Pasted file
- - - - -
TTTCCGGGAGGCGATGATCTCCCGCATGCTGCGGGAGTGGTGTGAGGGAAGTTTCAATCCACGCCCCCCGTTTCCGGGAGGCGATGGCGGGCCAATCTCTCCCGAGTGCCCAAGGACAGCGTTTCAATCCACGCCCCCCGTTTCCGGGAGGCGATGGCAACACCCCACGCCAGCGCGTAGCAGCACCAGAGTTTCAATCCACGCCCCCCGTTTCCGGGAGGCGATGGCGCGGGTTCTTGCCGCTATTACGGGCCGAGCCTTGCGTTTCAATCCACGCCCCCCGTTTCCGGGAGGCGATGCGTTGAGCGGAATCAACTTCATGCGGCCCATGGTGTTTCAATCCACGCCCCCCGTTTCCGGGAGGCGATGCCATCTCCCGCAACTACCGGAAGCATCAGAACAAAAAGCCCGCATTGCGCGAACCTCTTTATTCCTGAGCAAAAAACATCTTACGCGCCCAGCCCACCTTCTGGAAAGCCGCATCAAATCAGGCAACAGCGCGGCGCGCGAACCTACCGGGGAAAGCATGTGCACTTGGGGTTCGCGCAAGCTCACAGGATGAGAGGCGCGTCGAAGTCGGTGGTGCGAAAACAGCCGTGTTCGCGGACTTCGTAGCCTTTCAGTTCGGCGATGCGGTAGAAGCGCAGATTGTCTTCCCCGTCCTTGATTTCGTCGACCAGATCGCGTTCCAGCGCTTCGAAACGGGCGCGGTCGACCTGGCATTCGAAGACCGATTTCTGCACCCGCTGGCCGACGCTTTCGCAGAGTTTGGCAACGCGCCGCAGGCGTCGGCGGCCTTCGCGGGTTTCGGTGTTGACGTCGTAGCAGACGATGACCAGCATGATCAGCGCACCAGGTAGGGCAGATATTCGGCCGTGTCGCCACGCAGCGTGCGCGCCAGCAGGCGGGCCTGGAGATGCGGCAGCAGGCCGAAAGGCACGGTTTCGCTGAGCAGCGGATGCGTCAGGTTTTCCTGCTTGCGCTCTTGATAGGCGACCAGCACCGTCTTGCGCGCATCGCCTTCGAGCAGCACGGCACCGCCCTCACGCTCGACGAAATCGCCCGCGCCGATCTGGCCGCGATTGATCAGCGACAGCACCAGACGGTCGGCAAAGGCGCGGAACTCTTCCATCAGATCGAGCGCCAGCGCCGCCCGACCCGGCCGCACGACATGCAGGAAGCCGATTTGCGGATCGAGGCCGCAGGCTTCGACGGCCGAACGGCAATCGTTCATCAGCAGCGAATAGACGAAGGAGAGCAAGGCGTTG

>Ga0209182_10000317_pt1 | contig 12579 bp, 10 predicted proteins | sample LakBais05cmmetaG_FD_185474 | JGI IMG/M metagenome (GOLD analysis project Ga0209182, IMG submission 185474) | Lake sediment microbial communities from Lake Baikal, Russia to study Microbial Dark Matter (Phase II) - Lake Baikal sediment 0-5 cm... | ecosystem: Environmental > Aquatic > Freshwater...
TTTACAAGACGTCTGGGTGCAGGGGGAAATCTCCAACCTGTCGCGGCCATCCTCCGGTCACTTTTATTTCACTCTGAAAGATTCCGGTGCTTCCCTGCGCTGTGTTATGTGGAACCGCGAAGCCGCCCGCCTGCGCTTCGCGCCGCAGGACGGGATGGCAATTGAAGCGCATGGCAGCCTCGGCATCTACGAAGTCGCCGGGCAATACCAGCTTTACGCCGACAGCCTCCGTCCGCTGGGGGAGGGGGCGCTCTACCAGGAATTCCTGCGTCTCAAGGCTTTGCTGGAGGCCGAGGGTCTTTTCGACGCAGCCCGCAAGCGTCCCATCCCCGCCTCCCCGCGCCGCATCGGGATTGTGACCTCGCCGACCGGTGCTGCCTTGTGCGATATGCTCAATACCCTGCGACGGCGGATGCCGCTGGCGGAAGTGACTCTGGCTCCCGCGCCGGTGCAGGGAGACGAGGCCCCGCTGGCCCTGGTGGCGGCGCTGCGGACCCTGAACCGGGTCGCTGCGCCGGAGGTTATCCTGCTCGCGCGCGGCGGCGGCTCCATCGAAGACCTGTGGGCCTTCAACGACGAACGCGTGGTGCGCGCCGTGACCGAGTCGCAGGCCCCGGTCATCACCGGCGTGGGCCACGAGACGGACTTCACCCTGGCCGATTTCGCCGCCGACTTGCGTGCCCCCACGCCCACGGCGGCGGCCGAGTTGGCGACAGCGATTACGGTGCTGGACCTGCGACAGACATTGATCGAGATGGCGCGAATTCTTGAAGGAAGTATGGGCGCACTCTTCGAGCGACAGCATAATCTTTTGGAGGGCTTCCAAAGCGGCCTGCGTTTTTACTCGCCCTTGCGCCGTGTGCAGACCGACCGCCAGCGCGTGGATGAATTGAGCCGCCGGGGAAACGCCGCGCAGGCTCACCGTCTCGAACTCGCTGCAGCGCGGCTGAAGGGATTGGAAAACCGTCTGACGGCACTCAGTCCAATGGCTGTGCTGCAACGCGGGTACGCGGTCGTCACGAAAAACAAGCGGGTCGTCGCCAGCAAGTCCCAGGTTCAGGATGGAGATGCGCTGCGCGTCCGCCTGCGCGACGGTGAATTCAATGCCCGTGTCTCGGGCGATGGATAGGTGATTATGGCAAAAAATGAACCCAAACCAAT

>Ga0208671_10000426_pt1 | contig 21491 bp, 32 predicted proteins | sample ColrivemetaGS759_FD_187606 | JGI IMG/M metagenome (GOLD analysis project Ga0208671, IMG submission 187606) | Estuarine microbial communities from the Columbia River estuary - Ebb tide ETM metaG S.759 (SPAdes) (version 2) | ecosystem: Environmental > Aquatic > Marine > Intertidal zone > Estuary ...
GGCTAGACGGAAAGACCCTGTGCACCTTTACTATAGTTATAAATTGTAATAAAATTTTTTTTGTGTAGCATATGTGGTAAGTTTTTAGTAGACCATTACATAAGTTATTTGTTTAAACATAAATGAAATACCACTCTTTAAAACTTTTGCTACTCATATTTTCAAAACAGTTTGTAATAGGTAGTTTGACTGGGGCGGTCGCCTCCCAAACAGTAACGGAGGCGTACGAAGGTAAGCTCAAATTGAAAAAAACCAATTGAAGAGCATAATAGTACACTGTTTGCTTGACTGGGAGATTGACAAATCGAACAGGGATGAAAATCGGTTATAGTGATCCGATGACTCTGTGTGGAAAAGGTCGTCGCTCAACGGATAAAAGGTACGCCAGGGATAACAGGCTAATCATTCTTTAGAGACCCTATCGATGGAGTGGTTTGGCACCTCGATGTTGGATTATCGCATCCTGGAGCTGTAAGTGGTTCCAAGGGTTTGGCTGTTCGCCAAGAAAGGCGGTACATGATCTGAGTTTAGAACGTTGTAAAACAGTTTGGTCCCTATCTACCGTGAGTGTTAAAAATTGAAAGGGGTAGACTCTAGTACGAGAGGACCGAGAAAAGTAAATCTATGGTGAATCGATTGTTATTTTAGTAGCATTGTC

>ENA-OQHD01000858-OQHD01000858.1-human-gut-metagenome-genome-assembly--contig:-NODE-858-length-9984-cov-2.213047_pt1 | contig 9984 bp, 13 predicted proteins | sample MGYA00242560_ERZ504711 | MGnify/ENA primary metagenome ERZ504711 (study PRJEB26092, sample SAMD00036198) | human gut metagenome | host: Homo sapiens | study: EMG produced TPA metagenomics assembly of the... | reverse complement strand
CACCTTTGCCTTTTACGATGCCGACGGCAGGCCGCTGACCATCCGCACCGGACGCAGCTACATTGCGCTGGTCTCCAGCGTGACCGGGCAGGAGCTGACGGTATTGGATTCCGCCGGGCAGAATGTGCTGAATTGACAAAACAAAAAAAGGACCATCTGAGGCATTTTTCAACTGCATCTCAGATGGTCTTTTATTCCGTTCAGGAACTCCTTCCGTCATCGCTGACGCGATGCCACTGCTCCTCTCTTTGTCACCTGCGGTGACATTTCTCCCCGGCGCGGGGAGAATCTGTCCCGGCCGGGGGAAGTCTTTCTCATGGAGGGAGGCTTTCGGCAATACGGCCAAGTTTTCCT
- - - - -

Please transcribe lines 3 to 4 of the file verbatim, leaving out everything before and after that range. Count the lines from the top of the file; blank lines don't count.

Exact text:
TTTACAAGACGTCTGGGTGCAGGGGGAAATCTCCAACCTGTCGCGGCCATCCTCCGGTCACTTTTATTTCACTCTGAAAGATTCCGGTGCTTCCCTGCGCTGTGTTATGTGGAACCGCGAAGCCGCCCGCCTGCGCTTCGCGCCGCAGGACGGGATGGCAATTGAAGCGCATGGCAGCCTCGGCATCTACGAAGTCGCCGGGCAATACCAGCTTTACGCCGACAGCCTCCGTCCGCTGGGGGAGGGGGCGCTCTACCAGGAATTCCTGCGTCTCAAGGCTTTGCTGGAGGCCGAGGGTCTTTTCGACGCAGCCCGCAAGCGTCCCATCCCCGCCTCCCCGCGCCGCATCGGGATTGTGACCTCGCCGACCGGTGCTGCCTTGTGCGATATGCTCAATACCCTGCGACGGCGGATGCCGCTGGCGGAAGTGACTCTGGCTCCCGCGCCGGTGCAGGGAGACGAGGCCCCGCTGGCCCTGGTGGCGGCGCTGCGGACCCTGAACCGGGTCGCTGCGCCGGAGGTTATCCTGCTCGCGCGCGGCGGCGGCTCCATCGAAGACCTGTGGGCCTTCAACGACGAACGCGTGGTGCGCGCCGTGACCGAGTCGCAGGCCCCGGTCATCACCGGCGTGGGCCACGAGACGGACTTCACCCTGGCCGATTTCGCCGCCGACTTGCGTGCCCCCACGCCCACGGCGGCGGCCGAGTTGGCGACAGCGATTACGGTGCTGGACCTGCGACAGACATTGATCGAGATGGCGCGAATTCTTGAAGGAAGTATGGGCGCACTCTTCGAGCGACAGCATAATCTTTTGGAGGGCTTCCAAAGCGGCCTGCGTTTTTACTCGCCCTTGCGCCGTGTGCAGACCGACCGCCAGCGCGTGGATGAATTGAGCCGCCGGGGAAACGCCGCGCAGGCTCACCGTCTCGAACTCGCTGCAGCGCGGCTGAAGGGATTGGAAAACCGTCTGACGGCACTCAGTCCAATGGCTGTGCTGCAACGCGGGTACGCGGTCGTCACGAAAAACAAGCGGGTCGTCGCCAGCAAGTCCCAGGTTCAGGATGGAGATGCGCTGCGCGTCCGCCTGCGCGACGGTGAATTCAATGCCCGTGTCTCGGGCGATGGATAGGTGATTATGGCAAAAAATGAACCCAAACCAAT

>Ga0208671_10000426_pt1 | contig 21491 bp, 32 predicted proteins | sample ColrivemetaGS759_FD_187606 | JGI IMG/M metagenome (GOLD analysis project Ga0208671, IMG submission 187606) | Estuarine microbial communities from the Columbia River estuary - Ebb tide ETM metaG S.759 (SPAdes) (version 2) | ecosystem: Environmental > Aquatic > Marine > Intertidal zone > Estuary ...